The Washington State wine industry continues to grow while funds supporting viticulture and enology research dwindle, creating a widening research gap.

In recent years, about $350,000 to $450,000 has been spent annually on viticulture and enology research in Washington State. Research is funded through the state wine sales tax (of which 1/4 cent per liter—equivalent to just under 1 cent per gallon—goes to Washington State University for wine and grape research) and from a legislative mandate or line item in WSU’s budget. The line item amount, originally $525,000 per biennium, has eroded through the years, along with WSU’s overall budget, and is now down to less than $230,000 annually.

The two pots of money for viticulture and enology research—wine tax and WSU—are relatively stable, but they are not being increased, said Ralph Cavalieri, director of WSU’s Agriculture Research Center. However, there is a possibility that more grape industry research funds may be found in new state money going to WSU’s Agriculture Research Center for "emerging research issues." The new program will provide seed money and operating funds for research to help WSU be competitive and attract faculty attention to emerging issues.

In the big picture, the Agriculture Research Center spends about $60 million annually on agriculture research, according to Cavalieri. Of the $60 million, $23.8 million is appropriated from the state, with the remainder coming from federal and nonfederal grants, federal formula funds, and other sources. About one-seventh of the $60 million comes from agriculture.

One of the primary criticisms from industry is that WSU doesn’t provide operating money for research. "That’s probably true," he conceded.

WSU covers the researcher’s salary, but doesn’t provide for research technicians, research assistants, and equipment, Cavalieri explained. "We’re spread very thinly already. Operating money is always tight."

He is frustrated with the state’s lack of commitment to agricultural research. "We are at about half the level of many of our peers in other states who have more faculty and state funding dedicated to agricultural research."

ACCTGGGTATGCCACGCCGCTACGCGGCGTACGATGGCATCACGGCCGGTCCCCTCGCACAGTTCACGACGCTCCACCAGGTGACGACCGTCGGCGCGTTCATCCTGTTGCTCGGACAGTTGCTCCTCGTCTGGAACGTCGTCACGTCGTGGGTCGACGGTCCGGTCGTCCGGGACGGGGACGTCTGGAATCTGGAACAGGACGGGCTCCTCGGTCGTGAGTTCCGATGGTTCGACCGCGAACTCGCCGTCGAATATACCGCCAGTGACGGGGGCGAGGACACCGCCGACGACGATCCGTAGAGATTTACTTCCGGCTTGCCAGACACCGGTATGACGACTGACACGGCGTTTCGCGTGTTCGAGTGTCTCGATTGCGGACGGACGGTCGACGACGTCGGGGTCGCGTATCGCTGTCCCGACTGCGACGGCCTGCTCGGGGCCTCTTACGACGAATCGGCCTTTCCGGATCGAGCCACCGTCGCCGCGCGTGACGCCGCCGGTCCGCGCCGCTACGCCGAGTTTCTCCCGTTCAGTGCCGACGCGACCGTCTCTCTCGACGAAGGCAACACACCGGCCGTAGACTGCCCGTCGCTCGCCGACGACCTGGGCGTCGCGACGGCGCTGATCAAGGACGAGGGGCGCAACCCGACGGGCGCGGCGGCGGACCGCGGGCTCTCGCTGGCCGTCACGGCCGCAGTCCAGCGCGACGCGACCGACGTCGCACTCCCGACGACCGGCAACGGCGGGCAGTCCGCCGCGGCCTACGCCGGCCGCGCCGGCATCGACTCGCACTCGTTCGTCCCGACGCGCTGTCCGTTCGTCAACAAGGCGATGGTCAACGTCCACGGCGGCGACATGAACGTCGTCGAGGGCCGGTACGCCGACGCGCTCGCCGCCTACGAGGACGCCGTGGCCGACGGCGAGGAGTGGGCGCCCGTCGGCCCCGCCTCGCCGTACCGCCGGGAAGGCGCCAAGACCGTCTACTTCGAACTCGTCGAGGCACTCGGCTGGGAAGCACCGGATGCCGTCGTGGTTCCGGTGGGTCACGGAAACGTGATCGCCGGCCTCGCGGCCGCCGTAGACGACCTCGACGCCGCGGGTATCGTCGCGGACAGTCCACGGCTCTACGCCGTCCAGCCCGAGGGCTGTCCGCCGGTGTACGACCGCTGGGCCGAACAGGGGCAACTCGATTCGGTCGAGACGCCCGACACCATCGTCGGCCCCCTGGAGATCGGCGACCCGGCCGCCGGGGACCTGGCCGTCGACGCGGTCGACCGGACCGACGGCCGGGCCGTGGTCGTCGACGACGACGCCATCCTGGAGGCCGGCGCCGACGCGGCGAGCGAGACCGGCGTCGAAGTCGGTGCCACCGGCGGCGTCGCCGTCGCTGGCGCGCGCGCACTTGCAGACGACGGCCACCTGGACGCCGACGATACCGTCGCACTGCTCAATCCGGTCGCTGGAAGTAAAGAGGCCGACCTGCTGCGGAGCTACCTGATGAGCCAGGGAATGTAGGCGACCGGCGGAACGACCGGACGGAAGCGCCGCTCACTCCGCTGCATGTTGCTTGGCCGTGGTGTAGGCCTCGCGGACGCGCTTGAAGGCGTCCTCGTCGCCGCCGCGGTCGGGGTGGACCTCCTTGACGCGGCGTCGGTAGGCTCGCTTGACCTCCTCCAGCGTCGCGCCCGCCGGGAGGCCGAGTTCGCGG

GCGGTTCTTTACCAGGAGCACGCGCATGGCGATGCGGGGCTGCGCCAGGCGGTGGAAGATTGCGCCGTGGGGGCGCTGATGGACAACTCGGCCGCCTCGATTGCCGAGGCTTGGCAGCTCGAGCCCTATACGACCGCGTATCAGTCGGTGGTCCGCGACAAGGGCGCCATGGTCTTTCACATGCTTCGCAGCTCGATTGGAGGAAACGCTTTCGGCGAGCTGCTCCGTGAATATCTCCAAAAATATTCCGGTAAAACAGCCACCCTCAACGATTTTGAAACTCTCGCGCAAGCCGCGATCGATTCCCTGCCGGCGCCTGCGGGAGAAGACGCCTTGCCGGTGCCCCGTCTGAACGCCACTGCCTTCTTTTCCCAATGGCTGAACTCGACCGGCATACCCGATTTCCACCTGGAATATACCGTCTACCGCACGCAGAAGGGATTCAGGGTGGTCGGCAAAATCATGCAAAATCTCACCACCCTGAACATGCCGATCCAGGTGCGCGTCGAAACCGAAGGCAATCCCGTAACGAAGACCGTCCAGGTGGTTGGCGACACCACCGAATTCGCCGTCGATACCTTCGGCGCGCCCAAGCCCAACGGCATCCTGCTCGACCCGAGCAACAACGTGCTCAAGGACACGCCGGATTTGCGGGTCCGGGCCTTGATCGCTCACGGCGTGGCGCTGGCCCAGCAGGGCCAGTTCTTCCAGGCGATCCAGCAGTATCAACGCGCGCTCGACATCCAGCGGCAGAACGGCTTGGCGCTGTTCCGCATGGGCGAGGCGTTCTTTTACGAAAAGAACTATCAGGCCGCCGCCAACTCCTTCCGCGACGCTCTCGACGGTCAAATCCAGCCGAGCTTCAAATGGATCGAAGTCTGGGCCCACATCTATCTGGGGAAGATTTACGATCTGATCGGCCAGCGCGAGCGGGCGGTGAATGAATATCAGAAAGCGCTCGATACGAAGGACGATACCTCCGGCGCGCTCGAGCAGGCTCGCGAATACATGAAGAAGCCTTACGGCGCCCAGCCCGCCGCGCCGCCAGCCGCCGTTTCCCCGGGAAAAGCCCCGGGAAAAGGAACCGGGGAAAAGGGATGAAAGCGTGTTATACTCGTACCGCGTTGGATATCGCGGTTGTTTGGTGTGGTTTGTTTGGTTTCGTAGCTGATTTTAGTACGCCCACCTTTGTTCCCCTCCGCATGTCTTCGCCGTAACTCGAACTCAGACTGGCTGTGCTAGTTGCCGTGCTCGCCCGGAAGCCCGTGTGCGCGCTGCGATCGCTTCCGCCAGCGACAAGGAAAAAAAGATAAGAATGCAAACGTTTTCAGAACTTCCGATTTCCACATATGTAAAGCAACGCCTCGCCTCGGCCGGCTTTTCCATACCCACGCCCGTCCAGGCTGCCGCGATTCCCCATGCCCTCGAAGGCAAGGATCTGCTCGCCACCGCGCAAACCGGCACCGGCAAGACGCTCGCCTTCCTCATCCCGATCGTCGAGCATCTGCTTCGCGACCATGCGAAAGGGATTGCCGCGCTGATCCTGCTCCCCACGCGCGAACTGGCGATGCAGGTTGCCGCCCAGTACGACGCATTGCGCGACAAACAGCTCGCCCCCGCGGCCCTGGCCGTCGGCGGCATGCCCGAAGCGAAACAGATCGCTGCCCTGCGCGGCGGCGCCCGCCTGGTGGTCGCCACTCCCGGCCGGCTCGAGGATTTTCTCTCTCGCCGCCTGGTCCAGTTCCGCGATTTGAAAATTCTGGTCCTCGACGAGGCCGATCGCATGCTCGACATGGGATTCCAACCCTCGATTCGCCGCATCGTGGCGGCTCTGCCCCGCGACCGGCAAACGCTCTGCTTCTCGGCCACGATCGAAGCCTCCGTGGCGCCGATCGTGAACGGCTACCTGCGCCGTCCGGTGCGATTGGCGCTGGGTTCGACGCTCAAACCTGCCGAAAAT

Grandview grape grower Dick Boushey echoed the sentiment of many in Washington’s wine industry: Although the state has the highest overall wine tax in the country, only a small percentage—¼-cent-per liter—is allocated for grape research. The $200,000 generated annually from the wine tax is about all that the state –contributes to grape research besides the amount in WSU’s budget that came from other WSU programs, he added.

There are always more research requests than money to fund them, noted Boushey, co-chair of the Wine Advisory Committee, the group that oversees grape and wine research. In 2007, requests for research proposals totaled $741,000, but the Wine Advisory Committee only had funds to support projects totaling $424,000.

Dr. Wade Wolfe, a long-time member of the committee, said that one of the biggest concerns is that there are potential research projects that are not being funded because of a lack of dollars. "There are projects that we’re not looking at. And, we’re not taking full advantage of the researchers that we have here."

New money

New money has been pledged for research from the Washington Wine Commission, to be generated from last year’s increase in industry assessments.